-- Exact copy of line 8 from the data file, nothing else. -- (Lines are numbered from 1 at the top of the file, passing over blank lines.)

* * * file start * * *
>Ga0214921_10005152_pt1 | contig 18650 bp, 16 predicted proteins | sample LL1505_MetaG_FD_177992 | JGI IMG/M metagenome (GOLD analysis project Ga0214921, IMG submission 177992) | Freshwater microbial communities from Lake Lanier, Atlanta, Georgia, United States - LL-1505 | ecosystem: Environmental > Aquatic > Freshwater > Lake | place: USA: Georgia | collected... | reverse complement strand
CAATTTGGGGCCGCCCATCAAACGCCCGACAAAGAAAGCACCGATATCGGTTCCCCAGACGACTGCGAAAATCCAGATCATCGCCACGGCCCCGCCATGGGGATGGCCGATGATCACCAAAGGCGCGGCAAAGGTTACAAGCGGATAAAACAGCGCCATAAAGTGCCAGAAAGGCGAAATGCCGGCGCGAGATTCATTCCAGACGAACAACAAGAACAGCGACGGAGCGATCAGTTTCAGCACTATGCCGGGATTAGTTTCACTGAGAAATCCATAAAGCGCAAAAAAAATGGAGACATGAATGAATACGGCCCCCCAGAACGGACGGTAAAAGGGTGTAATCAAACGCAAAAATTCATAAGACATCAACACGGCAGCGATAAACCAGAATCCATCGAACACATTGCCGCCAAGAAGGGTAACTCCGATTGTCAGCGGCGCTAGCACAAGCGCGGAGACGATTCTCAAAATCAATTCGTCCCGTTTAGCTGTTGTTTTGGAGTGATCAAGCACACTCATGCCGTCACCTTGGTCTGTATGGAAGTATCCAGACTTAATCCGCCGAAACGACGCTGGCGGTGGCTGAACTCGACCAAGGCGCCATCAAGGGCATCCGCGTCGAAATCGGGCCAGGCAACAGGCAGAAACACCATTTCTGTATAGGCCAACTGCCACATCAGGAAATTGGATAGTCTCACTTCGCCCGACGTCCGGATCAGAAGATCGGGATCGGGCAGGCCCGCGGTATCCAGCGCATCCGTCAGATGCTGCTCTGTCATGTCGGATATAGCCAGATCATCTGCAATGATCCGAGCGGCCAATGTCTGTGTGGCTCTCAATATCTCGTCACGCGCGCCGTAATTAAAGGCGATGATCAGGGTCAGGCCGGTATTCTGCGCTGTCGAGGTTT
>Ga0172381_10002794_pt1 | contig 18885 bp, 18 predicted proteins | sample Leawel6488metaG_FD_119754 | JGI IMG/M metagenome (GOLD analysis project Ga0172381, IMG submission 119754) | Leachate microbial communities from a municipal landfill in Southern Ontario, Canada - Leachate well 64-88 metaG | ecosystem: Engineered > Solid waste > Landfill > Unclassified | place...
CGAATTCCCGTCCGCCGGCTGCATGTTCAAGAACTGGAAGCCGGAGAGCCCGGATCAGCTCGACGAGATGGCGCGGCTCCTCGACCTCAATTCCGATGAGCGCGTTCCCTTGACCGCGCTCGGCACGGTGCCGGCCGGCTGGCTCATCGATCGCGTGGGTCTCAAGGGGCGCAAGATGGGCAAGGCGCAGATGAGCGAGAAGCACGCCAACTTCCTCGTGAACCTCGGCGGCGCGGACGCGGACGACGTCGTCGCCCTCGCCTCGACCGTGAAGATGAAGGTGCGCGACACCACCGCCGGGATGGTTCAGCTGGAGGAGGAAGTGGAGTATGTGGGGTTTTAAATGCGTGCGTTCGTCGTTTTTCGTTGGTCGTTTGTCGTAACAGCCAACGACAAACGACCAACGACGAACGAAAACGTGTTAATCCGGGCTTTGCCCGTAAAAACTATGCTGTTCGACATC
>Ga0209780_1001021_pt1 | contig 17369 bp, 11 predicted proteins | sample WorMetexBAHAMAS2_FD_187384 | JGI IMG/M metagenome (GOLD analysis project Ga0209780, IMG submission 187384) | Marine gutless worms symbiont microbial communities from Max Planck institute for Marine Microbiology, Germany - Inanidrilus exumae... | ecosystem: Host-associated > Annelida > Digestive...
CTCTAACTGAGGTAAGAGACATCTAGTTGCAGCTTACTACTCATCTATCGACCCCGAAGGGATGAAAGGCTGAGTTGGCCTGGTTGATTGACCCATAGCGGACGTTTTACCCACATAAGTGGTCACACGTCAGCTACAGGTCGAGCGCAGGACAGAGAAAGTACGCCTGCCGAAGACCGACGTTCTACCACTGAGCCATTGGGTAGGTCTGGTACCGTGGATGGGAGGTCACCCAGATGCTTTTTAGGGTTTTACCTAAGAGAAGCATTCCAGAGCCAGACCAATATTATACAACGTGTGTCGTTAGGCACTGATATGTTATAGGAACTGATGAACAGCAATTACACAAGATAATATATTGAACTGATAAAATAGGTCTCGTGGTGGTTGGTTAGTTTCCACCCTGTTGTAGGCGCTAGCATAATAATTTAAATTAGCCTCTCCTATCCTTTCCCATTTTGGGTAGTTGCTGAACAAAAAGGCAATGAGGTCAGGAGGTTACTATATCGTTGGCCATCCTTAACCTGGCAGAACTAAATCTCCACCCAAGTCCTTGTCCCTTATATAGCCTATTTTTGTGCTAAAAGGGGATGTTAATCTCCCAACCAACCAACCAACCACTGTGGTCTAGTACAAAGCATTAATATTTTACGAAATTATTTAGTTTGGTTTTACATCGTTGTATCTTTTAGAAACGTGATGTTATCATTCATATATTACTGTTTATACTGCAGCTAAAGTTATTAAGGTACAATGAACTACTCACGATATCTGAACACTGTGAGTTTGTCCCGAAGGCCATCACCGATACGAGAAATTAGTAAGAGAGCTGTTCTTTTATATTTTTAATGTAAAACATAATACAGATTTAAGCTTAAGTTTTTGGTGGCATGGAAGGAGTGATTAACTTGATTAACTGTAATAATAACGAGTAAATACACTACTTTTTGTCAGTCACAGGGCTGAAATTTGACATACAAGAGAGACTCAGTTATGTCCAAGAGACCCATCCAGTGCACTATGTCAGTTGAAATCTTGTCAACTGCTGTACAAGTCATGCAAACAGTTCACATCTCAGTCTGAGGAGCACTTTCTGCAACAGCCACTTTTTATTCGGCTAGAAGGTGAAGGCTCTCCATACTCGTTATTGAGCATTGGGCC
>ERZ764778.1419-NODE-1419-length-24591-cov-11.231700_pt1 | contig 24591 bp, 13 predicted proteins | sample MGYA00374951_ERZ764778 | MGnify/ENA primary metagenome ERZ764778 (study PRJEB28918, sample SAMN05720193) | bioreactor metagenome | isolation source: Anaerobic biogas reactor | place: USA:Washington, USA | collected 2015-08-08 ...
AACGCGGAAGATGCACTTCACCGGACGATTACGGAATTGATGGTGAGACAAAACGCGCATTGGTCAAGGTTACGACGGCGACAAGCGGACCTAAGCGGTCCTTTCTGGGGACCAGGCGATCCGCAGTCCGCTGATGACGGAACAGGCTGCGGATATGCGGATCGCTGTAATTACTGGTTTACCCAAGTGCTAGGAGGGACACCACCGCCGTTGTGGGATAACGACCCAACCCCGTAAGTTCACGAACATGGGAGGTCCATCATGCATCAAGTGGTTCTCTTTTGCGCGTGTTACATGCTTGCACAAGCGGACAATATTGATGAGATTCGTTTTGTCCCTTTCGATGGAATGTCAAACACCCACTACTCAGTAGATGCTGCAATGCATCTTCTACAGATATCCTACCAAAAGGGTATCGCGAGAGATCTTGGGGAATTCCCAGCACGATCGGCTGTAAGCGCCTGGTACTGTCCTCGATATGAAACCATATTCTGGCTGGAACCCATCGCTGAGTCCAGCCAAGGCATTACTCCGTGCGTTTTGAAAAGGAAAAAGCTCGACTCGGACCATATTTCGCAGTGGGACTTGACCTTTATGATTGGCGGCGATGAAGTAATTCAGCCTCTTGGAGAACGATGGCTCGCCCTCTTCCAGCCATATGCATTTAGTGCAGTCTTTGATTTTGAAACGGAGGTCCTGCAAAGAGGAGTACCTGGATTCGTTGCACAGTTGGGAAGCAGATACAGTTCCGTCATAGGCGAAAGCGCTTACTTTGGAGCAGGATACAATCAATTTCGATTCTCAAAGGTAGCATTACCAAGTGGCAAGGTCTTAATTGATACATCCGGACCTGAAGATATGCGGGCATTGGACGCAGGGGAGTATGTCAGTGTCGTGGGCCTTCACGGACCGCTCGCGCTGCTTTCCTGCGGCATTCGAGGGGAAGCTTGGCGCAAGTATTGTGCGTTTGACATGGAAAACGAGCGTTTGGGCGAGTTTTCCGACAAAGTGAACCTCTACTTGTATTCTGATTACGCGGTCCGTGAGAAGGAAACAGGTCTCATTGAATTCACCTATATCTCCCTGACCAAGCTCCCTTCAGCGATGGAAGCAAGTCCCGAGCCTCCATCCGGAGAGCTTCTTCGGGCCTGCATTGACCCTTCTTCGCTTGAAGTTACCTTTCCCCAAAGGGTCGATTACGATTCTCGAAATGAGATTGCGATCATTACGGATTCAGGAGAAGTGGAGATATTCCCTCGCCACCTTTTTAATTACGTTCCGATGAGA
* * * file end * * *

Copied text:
AACGCGGAAGATGCACTTCACCGGACGATTACGGAATTGATGGTGAGACAAAACGCGCATTGGTCAAGGTTACGACGGCGACAAGCGGACCTAAGCGGTCCTTTCTGGGGACCAGGCGATCCGCAGTCCGCTGATGACGGAACAGGCTGCGGATATGCGGATCGCTGTAATTACTGGTTTACCCAAGTGCTAGGAGGGACACCACCGCCGTTGTGGGATAACGACCCAACCCCGTAAGTTCACGAACATGGGAGGTCCATCATGCATCAAGTGGTTCTCTTTTGCGCGTGTTACATGCTTGCACAAGCGGACAATATTGATGAGATTCGTTTTGTCCCTTTCGATGGAATGTCAAACACCCACTACTCAGTAGATGCTGCAATGCATCTTCTACAGATATCCTACCAAAAGGGTATCGCGAGAGATCTTGGGGAATTCCCAGCACGATCGGCTGTAAGCGCCTGGTACTGTCCTCGATATGAAACCATATTCTGGCTGGAACCCATCGCTGAGTCCAGCCAAGGCATTACTCCGTGCGTTTTGAAAAGGAAAAAGCTCGACTCGGACCATATTTCGCAGTGGGACTTGACCTTTATGATTGGCGGCGATGAAGTAATTCAGCCTCTTGGAGAACGATGGCTCGCCCTCTTCCAGCCATATGCATTTAGTGCAGTCTTTGATTTTGAAACGGAGGTCCTGCAAAGAGGAGTACCTGGATTCGTTGCACAGTTGGGAAGCAGATACAGTTCCGTCATAGGCGAAAGCGCTTACTTTGGAGCAGGATACAATCAATTTCGATTCTCAAAGGTAGCATTACCAAGTGGCAAGGTCTTAATTGATACATCCGGACCTGAAGATATGCGGGCATTGGACGCAGGGGAGTATGTCAGTGTCGTGGGCCTTCACGGACCGCTCGCGCTGCTTTCCTGCGGCATTCGAGGGGAAGCTTGGCGCAAGTATTGTGCGTTTGACATGGAAAACGAGCGTTTGGGCGAGTTTTCCGACAAAGTGAACCTCTACTTGTATTCTGATTACGCGGTCCGTGAGAAGGAAACAGGTCTCATTGAATTCACCTATATCTCCCTGACCAAGCTCCCTTCAGCGATGGAAGCAAGTCCCGAGCCTCCATCCGGAGAGCTTCTTCGGGCCTGCATTGACCCTTCTTCGCTTGAAGTTACCTTTCCCCAAAGGGTCGATTACGATTCTCGAAATGAGATTGCGATCATTACGGATTCAGGAGAAGTGGAGATATTCCCTCGCCACCTTTTTAATTACGTTCCGATGAGA